Another factor is the number of tools and resources that are available now. When I first started designing crude games when I was in my teens, all I had was paper and pens - there was no Photoshop, Illustrator or InDesign, much less prototyping companies that can quickly and relatively cheaply produce working versions of a game on decent materials. Also, the existence of board game and board game design groups - particularly online - provide encouragement, support, feedback and advice that keep me motivated. I think we often forget how recent these communities are.
For me, the maturity factor covers an ability to plan, to set objectives, to remain focused and to communicate effectively (with collaborators, business partners, play testers etc), and having the experience to judge fairly well what works, what doesn't, when to stick to your guns and when to be flexible. It's really only in the last five years that I'd say I've been the kind of person who can do that more often than not.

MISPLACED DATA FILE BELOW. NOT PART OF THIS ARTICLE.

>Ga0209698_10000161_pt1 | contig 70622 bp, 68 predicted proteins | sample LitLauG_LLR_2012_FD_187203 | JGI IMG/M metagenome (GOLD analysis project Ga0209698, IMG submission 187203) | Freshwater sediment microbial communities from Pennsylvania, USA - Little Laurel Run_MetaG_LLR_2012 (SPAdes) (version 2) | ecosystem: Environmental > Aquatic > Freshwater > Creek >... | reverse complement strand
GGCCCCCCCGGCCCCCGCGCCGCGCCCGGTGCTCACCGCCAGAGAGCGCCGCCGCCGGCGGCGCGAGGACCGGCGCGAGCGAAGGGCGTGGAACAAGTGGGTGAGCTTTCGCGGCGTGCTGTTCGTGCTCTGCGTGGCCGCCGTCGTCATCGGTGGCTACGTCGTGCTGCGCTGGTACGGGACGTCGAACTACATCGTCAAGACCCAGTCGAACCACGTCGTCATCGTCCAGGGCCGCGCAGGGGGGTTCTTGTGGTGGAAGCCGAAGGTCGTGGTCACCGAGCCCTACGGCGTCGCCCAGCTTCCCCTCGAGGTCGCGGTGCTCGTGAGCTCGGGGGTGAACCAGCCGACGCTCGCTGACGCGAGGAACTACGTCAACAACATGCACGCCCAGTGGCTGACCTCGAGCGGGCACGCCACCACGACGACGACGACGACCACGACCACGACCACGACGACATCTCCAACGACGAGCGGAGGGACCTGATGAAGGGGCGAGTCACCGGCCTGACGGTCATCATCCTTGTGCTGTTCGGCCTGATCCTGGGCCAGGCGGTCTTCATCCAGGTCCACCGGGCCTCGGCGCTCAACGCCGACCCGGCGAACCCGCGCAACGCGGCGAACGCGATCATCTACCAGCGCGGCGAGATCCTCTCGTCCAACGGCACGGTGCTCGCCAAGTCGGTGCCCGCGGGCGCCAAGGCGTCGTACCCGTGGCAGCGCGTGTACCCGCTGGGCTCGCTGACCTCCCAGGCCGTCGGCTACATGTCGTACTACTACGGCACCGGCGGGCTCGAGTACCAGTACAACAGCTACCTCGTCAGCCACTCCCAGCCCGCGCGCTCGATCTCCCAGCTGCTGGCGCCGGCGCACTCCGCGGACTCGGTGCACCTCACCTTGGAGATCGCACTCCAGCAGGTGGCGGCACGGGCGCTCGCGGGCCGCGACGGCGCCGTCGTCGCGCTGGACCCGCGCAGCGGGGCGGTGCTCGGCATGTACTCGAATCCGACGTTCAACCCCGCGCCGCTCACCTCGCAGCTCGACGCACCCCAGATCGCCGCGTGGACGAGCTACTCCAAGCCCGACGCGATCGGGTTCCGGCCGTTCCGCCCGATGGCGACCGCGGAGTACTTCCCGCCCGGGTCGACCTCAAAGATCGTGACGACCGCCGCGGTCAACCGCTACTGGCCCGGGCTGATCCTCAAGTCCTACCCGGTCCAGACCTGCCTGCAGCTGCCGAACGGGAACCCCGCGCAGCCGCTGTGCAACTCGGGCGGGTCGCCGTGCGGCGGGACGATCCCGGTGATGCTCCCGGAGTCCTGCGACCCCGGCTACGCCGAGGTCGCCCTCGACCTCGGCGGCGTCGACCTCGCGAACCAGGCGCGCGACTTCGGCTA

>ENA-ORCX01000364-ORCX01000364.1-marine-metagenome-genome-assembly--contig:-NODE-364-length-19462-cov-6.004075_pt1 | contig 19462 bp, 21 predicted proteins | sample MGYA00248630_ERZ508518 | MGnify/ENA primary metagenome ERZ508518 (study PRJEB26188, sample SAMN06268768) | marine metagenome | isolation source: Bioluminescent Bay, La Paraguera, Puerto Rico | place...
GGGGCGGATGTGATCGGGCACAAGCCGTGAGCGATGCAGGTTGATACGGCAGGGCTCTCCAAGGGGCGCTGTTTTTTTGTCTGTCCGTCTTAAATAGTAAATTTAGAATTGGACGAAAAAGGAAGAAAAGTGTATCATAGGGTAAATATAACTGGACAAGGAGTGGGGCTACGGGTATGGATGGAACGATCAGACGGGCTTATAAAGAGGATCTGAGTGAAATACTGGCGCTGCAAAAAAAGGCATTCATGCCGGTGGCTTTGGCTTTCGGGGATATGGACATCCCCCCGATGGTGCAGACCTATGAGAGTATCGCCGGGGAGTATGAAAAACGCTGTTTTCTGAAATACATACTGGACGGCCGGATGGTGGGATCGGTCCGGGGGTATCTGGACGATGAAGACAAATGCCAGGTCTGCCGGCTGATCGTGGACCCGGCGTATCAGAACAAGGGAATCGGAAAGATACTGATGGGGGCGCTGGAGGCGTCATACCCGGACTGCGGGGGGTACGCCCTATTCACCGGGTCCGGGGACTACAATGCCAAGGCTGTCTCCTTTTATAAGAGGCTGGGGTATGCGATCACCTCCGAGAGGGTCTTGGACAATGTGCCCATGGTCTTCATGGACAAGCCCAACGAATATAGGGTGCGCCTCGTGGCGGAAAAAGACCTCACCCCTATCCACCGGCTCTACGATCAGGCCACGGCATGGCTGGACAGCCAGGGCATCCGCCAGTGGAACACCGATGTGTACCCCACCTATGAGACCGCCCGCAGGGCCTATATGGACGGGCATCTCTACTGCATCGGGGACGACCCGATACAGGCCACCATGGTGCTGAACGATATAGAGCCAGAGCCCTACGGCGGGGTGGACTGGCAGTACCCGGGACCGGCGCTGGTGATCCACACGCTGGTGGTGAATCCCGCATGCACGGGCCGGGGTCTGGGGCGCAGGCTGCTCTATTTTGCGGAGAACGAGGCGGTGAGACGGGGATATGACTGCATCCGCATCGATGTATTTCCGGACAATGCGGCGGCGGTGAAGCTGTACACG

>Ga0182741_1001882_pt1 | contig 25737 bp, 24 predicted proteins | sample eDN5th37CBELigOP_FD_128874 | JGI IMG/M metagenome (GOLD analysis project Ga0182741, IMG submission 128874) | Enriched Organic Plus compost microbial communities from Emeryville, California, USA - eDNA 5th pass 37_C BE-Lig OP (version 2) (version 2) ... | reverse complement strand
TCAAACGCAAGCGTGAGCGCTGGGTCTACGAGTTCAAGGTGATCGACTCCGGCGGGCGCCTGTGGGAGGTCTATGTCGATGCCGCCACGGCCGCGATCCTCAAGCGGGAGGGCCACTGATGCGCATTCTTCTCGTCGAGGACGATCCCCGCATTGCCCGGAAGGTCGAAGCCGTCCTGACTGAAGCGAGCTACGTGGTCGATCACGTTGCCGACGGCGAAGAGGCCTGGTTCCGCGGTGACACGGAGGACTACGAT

Perhaps the most unexpected one, however, is my daughter. When I started drawing the first set of tiles, she saw me and wanted to join in. Of course I brought her on board as a design consultant right away, and we had a great time drawing roots, flowers and fruits. When I later introduced the bee, wasp and vole tokens she insisted on drawing them, and I'm disappointed that they can't really be included in a final version of the game - I love them.
She became genuinely excited about the game, and as a young child she was not exactly patient - so I had to develop it pretty quickly!
So of all the factors that contributed to Fruit's graduation from concept to tangible existence, perhaps the most important was my daughter. Never underestimate the manipulative power of a five-year-old girl!